The Project Management Office (PMO) in a business or professional enterprise is the department or group that defines and maintains the standards of process, generally related to project management, within the organization.
Which leaves the PMO. And you can think of the it as doing all the above, but with the right team. ‘The right things, in the right way, in the right order’.
A Project Management Office can operate in a number of ways:
The Supportive Project Management Office is all about helping project managers. It does it by providing some level of support in the form of:
You can see this as a process of bringing together of a project community. Before this, there have often been silos of project-based activity, with little knowledge sharing.
Why use a supporting model?
The Controlling Project Management Office is applicable where you want stronger discipline on all project activities, methods, procedures, documentation etc.
Why use a controlling model?
This Directive Project Management Office goes beyond control. Here, the PMO takes over the project or projects by providing the necessary project management experience and resources. Project managers from the PMO are assigned to each new project and reporting of project progress is direct to the PMO itself.
Why use a directive model? Use it to:
There is another way that Project Management Offices can operate. This is a combination of the three: directive, supporting and controlling. So this is perhaps better described as a ‘blended’ approach. And the blend can be of any two modes or a combination of all three.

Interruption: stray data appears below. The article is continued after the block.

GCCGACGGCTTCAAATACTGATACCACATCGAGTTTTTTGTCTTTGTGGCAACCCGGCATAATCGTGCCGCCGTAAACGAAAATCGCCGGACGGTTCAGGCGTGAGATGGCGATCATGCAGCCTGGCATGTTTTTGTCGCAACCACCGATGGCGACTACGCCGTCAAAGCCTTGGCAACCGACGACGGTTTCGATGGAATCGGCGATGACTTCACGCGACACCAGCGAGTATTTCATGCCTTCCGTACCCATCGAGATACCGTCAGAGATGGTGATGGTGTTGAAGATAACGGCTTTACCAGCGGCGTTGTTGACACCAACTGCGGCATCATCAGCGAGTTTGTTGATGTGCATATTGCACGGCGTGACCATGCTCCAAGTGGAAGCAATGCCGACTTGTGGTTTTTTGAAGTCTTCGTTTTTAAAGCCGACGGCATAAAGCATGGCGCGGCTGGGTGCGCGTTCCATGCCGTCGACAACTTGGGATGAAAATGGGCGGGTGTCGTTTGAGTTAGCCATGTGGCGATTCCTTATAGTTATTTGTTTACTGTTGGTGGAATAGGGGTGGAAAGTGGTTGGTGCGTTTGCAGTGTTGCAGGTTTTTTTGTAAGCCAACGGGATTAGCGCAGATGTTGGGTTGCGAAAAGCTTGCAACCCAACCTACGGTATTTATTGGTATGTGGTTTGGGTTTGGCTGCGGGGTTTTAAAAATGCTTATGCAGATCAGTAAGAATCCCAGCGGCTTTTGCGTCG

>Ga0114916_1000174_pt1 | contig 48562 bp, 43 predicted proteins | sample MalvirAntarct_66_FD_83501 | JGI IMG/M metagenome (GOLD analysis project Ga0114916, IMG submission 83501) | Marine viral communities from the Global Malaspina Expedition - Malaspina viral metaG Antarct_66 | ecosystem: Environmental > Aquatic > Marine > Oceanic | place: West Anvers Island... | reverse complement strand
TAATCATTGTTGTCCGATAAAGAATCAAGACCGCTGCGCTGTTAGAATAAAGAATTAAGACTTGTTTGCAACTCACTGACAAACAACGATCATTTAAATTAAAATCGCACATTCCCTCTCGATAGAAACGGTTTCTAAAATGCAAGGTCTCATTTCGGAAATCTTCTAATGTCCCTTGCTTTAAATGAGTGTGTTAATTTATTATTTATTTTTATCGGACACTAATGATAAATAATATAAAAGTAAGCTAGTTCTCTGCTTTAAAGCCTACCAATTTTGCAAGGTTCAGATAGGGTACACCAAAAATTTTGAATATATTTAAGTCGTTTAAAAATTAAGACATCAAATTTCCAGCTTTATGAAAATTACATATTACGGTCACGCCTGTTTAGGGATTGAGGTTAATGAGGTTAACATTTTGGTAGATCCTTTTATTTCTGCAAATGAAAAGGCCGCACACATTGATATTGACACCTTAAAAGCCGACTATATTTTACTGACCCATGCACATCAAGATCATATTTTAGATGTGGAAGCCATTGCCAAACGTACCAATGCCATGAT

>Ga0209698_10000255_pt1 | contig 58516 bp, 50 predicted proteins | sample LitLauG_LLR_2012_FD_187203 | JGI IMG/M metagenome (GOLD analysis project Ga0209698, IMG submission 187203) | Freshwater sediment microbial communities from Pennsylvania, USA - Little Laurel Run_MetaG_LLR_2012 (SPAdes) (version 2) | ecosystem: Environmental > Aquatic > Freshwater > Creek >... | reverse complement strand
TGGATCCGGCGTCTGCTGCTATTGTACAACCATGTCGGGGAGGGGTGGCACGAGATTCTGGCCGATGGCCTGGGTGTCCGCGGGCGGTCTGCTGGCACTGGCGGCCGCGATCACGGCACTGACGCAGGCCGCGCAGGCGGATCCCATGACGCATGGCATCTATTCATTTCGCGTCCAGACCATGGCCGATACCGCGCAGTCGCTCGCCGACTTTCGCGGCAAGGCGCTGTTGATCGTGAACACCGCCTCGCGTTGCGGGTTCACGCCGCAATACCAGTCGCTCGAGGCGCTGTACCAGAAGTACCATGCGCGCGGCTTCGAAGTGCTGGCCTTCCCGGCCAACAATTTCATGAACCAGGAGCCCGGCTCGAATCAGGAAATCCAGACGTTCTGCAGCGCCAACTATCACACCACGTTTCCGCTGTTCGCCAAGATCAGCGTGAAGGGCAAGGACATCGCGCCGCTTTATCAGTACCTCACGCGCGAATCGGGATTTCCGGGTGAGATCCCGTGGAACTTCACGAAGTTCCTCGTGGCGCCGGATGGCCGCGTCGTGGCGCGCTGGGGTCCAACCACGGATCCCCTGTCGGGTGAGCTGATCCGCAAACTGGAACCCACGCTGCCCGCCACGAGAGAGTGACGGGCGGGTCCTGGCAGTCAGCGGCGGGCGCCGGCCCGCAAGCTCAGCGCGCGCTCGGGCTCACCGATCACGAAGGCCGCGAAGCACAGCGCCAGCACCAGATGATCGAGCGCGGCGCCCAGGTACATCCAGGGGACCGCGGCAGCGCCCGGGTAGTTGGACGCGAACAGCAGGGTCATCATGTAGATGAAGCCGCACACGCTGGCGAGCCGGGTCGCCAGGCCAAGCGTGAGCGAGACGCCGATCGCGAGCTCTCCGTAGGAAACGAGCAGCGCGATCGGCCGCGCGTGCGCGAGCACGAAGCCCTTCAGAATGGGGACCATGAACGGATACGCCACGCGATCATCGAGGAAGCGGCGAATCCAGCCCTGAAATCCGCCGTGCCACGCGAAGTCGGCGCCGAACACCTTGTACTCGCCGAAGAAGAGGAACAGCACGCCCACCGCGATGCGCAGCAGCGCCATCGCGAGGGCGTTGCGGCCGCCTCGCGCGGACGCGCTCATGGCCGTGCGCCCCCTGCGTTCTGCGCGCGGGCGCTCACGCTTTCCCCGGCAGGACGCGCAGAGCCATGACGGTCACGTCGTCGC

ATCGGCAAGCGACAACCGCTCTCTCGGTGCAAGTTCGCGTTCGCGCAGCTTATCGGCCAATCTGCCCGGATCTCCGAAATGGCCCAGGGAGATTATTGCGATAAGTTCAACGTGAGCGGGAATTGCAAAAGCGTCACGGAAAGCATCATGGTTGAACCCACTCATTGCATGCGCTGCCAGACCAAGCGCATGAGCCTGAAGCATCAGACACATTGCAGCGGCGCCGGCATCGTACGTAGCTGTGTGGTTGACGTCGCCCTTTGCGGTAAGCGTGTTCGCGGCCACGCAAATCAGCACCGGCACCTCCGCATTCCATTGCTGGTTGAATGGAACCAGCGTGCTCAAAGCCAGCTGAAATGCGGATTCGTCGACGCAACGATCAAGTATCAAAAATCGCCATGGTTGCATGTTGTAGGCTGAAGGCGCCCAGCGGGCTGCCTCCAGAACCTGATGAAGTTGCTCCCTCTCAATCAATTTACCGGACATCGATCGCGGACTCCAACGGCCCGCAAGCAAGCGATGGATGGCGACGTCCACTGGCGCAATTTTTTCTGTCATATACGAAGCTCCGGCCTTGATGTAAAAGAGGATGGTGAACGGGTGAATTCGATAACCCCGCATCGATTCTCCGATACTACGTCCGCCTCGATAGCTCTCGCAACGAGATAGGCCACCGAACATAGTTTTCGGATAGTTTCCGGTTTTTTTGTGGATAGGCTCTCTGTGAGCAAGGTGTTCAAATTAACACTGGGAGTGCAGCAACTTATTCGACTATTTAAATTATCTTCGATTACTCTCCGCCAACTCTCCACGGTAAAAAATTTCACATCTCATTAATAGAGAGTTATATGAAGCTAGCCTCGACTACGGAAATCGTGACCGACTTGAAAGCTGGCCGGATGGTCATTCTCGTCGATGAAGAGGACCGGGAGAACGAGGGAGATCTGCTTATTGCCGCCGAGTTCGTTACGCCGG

This is quite a common approach. It is flexible depending upon the actual and individual need.
Project Management Office leaders should try and move their PMO to a level appropriate and relevant to the organization funding and sponsoring it. There are five levels in the Maturity Scale:
Here the projects have few, if any, formal definitions. They are performed on an ad-hoc basis. So the PMO will typically get involved as trouble shooters and recovery agents.
At Level 1, I would suggest that this is not really a PMO. Rather, it is some form of SWAT team activity; a specialist group of senior project managers who enter projects to solve issues. They can deploy their ‘seen it and done it and lived to tell the tale’ experience. The real PMO enters at maturity Level 2: Defined.
Where the project discipline is defined, executed and repeatable. Here the PMO will have set up standards and methods, and will measure adoption and compliance accordingly.
Where the project discipline targets align with business goals and are defined with greater detail. Results are qualitatively predictable and the PMO will operate a governance model against this, through reporting and deviation correction.
Quantitative goals are clearly set and measured. The PMO will lead the measurement of project behaviour through KPIs and metrics dealing with intervention by exception.
There is a focus on continually improving performance. Here the PMO moves beyond the individual project focus. Instead, it looks more towards incremental and innovative improvements. To this end the PMO may well initiate projects for self-improvement.
The reality out there in ‘PMO land’ is that there is not a plethora of wise and experienced Project Management Office managers, directors, or leaders. So it is sensible that if you need to set-up a new PMO, or advise on improvements to an existing one, to reach out for help.
Having the right ‘head’ of the Project Management Office is also critical.
A good PMO leader must champion project management and project managers across their organisation.
They must also believe in the business strategy and communicate it with conviction. They must be enthusiastic about leading change and negotiate fairly but strongly for the PMO and the projects. And critically, they must have a strong belief in their own ability and that of the PMO they lead.
A ‘balanced’ approach to a Project Management Office is important. One way to achieve this balance is to consider structuring your efforts under the ‘5 Ps’:
It may be tempting to just think of the PMO as all about the process. This sets it up as the way to ensure that good project management through methodology and quality assurance. But that ignores the people side.